Determine today how you want to be thought of tomorrow. Specify the reputation you want within each group of which you are a part, and then work a plan to earn it piece by piece.

12. Grow Your Brand Identity
Get yourself and your company known within your market area. Write articles, letters to editors, offer expert input for reporters and publishers, conduct surveys, provide free services to key people, donate your time to worthy causes, put your photo on your business card, share valuable ideas via email. Create a broad awareness of yourself as an authority on what you do.

13. Build A Fortress Of Great Relationships
It is not only who you know that determines the value of your relationships; it is whether they know you as a valuable business resource. Define who you need to know today and five years from today. Start now to cultivate the relationships and the reputation, which will expand your possibilities.

14. Learn To Manage Points Of View
Half your job is keeping yourself and others in the right frame of mind. Cultivate your ability to keep the focus on the things that matter most. Become a person who can put everything in perspective for others.

15. Manage Tension Throughout The Sales Process
As tension rises, trust falls. Be aware of the ebb and flow of tension as the sale unfolds. Learn to reduce it when it gets in the way and to momentarily increase it to add urgency to the decision process.

16. Look Like Good News To Your Customer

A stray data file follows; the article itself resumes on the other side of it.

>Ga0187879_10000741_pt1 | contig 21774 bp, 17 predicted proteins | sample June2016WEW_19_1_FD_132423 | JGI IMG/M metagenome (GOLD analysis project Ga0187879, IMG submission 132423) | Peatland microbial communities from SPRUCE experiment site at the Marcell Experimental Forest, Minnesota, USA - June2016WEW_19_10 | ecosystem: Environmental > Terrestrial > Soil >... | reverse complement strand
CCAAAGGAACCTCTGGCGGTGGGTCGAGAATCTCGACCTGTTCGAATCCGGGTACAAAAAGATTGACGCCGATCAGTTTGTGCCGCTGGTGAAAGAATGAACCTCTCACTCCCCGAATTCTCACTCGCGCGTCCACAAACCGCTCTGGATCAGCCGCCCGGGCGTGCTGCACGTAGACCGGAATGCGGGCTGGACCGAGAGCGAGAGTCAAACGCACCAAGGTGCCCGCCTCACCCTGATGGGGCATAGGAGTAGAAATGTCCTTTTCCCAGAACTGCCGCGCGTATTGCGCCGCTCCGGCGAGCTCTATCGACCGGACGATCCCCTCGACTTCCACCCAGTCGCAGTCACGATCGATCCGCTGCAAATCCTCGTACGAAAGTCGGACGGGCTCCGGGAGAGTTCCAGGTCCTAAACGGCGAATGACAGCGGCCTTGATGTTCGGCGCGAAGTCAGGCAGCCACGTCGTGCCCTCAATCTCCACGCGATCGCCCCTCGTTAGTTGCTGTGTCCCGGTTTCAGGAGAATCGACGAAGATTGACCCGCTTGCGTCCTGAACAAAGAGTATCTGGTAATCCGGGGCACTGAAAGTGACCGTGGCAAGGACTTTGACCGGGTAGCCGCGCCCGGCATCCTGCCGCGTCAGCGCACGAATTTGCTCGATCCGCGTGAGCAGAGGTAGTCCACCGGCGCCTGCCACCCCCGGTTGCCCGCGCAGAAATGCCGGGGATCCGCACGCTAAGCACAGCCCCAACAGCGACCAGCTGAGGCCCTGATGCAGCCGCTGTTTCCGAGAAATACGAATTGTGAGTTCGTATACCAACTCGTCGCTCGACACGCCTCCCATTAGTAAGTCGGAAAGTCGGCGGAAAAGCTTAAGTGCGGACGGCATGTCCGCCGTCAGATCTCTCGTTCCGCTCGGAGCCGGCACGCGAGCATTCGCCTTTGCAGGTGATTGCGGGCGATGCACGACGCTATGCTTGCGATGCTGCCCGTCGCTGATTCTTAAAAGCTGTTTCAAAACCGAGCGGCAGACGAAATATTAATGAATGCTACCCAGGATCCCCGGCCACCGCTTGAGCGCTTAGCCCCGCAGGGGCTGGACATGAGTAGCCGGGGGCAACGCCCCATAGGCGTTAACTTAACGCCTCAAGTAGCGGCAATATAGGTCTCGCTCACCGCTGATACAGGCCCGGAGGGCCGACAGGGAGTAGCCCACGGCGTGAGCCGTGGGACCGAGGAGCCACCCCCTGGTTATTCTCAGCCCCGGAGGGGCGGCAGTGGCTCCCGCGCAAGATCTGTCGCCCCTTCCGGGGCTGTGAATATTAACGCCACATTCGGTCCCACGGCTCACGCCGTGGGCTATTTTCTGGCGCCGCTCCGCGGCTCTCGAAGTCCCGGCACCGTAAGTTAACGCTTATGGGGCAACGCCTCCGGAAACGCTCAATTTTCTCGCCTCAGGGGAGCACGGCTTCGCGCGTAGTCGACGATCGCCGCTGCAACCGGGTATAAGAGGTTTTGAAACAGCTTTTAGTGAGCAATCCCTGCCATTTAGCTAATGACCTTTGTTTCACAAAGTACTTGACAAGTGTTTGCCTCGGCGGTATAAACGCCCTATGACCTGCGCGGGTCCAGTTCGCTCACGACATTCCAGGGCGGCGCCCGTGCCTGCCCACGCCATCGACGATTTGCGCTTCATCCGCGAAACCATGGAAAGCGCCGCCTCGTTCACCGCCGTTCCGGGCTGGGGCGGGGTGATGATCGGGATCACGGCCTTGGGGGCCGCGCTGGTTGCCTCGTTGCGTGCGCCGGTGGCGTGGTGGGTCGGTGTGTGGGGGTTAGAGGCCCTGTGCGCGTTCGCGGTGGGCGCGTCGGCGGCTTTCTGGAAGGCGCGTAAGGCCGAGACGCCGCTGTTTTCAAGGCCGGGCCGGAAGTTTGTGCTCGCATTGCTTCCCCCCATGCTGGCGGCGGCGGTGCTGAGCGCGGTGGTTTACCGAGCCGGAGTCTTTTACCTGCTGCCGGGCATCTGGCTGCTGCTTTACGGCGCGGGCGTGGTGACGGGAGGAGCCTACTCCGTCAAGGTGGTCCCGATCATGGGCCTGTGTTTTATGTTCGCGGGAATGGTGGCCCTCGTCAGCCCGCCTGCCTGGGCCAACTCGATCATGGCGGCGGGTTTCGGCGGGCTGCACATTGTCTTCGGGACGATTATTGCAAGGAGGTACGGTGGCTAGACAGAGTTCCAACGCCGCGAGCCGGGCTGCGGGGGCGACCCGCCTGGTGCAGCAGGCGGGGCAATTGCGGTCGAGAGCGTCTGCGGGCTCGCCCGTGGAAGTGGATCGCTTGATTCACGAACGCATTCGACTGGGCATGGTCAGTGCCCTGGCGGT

The way you are perceived by your customer determines how much resistance you will encounter as you sell. Learn to project a positive feeling among those you communicate with. Become a partner in problem solving, not a sales persuader.

17. Cultivate A Selling Style That Uses Your Sales Strengths
Use the combination of online communication, in person calls, telephone contacts, trade show attendance, and public speaking, which allows you to shine. Build a mix of activities to diminish your sales weaknesses and amplify your strengths.

18. Give Samples Of The Experience You Represent
A movie ticket doesn't just buy you a seat in the theater; it buys you the experience of enjoying the movie. What experience does your product or service bring to people? Give them a way to sample that experience through your presentation.

19. Stay Conscious Of The Meaning In What You Do
When a person doesn't find much meaning in what they do, they don't bring much value to what they do. Write down specifically how your product or service makes life better for those who buy it. Read this description every day briefly, to keep in mind the reason behind the purchase. It's not about buying; it's about benefiting from buying.

20. Know When And How To Ask For The Order